Aliens and Other Stories Kathleen Wheaton Washington Writers Publishing House, 220 pps. Stories of relationships with a side of government-sanctioned brutality

Kathleen Wheaton’s new collection, Aliens and Other Stories, would be best described as a romance with Spanish-speaking countries; its tales of relationships hop from Buenos Aires to Madrid. Even those set in Bethesda, Md., depict displaced Argentines, people who escaped to the United States’ East Coast from the junta’s dirty war against leftists, whose 30,000 disappeared—tortured in underground prisons, pushed into the South Atlantic from airplanes, their bodies exhumed in mass graves—haunt this book, victims of Latin American fascism in the 1970s and early ’80s.

Some of Wheaton’s tales are frankly suburban. In “Aliens,” a divorced Bethesda housewife attempts to normalize relations with the woman who replaced her. Also set in a D.C. suburb, “Do Not Call” portrays a wife rather coldly using her lover to repair her marriage to a famous Argentine writer. These family members reappear in several stories, giving the collection a novelistic tint. But then it veers off again, into disparate tales, located in Mexico, Manhattan, and elsewhere.

“Buenos Aires 1984” deals with the tens of thousands of students, journalists, labor unionists, teachers, and activists murdered by the junta. Democracy was restored in 1984, and people began demanding accountability: One character, watching the ex-generals on TV says, “‘Those sons of bitches will go to jail.’ He shrugged. ‘They’ll say, Prove there are desaparecidos. And nobody can. Because they have disappeared.’” The brutality of Latin American history is practically inescapable. The young woman, home from the States, notes “the equestrian statues to the heroes of Independence and Indian extermination.” She considers breaking off her engagement to remain in Buenos Aires, demanding justice for her disappeared cousin. Also specifically Argentine is the last story, “The Nazi Wife,” about a Buenos Aires couple with German émigré neighbors, the husband a former low-level Nazi. Their years of discomfort and avoidance, sharing an apartment building with these Germans, are very well-drawn, while the ex-Nazi’s wife does not swing into focus until the end. The coincidence of European fascists escaping to Latin American countries that later, in the 1960s and ’70s, became fascist themselves, lurks like an unquiet ghost in the background.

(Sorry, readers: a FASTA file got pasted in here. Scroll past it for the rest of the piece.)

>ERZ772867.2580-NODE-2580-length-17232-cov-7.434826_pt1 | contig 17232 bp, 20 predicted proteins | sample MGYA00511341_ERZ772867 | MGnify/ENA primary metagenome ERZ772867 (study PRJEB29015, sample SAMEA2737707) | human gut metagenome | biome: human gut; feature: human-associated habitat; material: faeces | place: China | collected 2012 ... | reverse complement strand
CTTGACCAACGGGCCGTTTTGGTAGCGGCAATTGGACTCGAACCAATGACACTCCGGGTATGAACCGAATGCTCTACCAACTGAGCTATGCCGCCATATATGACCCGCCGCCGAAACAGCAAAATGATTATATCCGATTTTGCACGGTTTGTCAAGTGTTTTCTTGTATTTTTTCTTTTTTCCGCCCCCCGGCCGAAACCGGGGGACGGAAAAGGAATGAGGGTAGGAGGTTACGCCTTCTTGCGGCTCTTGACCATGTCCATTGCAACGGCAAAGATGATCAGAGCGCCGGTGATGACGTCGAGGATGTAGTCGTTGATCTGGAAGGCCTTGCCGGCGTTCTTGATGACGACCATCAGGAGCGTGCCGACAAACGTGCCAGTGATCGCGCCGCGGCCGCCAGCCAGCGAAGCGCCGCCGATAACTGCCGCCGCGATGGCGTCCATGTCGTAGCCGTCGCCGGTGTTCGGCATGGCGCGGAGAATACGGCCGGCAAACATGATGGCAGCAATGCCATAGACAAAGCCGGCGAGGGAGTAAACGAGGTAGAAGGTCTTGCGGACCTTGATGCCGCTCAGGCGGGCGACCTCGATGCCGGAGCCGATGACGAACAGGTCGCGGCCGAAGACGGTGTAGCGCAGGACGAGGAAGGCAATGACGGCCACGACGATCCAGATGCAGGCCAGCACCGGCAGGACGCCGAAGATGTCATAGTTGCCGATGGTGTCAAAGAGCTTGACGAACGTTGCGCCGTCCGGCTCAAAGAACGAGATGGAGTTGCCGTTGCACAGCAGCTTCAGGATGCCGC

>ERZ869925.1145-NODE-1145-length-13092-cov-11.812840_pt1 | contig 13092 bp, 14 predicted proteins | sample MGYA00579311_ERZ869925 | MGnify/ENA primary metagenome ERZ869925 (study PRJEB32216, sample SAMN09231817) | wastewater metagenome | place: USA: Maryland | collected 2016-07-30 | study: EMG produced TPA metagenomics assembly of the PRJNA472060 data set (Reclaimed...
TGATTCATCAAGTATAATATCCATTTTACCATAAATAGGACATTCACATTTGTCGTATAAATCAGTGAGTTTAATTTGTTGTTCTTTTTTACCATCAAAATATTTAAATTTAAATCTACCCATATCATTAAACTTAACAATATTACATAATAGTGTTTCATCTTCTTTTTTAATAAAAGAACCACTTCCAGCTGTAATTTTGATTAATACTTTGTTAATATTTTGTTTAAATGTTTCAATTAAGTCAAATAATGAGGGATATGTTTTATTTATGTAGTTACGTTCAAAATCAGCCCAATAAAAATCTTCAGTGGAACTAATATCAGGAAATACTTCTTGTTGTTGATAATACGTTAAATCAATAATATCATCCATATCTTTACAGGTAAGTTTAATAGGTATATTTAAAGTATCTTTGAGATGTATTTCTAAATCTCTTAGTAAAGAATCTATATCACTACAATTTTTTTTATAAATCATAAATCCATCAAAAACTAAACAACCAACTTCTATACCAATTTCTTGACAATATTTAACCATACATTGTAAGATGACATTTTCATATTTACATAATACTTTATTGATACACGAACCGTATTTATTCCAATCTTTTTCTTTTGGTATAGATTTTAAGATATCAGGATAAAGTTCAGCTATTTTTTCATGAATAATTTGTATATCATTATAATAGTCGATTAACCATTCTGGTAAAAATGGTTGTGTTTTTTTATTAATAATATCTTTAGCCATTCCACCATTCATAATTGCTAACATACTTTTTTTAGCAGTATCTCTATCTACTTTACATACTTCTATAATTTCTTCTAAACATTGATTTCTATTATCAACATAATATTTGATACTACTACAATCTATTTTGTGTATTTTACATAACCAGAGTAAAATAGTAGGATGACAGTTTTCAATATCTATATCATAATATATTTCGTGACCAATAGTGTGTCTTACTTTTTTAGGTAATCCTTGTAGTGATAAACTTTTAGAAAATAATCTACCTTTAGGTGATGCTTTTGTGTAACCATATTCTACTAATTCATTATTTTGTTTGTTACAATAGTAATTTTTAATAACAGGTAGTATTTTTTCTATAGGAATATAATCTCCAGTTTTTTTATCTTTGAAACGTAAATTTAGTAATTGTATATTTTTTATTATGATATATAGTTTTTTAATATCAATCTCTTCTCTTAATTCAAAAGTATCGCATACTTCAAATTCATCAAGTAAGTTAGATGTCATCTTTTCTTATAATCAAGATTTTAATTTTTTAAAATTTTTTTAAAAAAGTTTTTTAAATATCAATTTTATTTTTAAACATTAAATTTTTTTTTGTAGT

These stories subtly clarify this fascist resurgence in Latin America decades ago, as real, violent, and brutal as its European predecessors in the 1930s and 1940s, partaking of the same hideous, dehumanized evil. It is no accident that so many of the disappeared were Jewish—the generals of the junta were overtly anti-Semitic; and just because the killings were on a smaller scale does not negate their atrocious and hateful nature. It brings to mind the anti-fascist novels of Hans Fallada, where the only truth at the story’s end, be it his Every Man Dies Alone or Wheaton’s “Buenos Aires 1984,” is that government-sanctioned murder of civilians has happened again and again and will probably continue to happen if citizens don’t actively fight it. Wheaton’s distanced evocation of the junta’s atrocities is her strength; how she weaves it into stories of ordinary lives is her book’s contribution.

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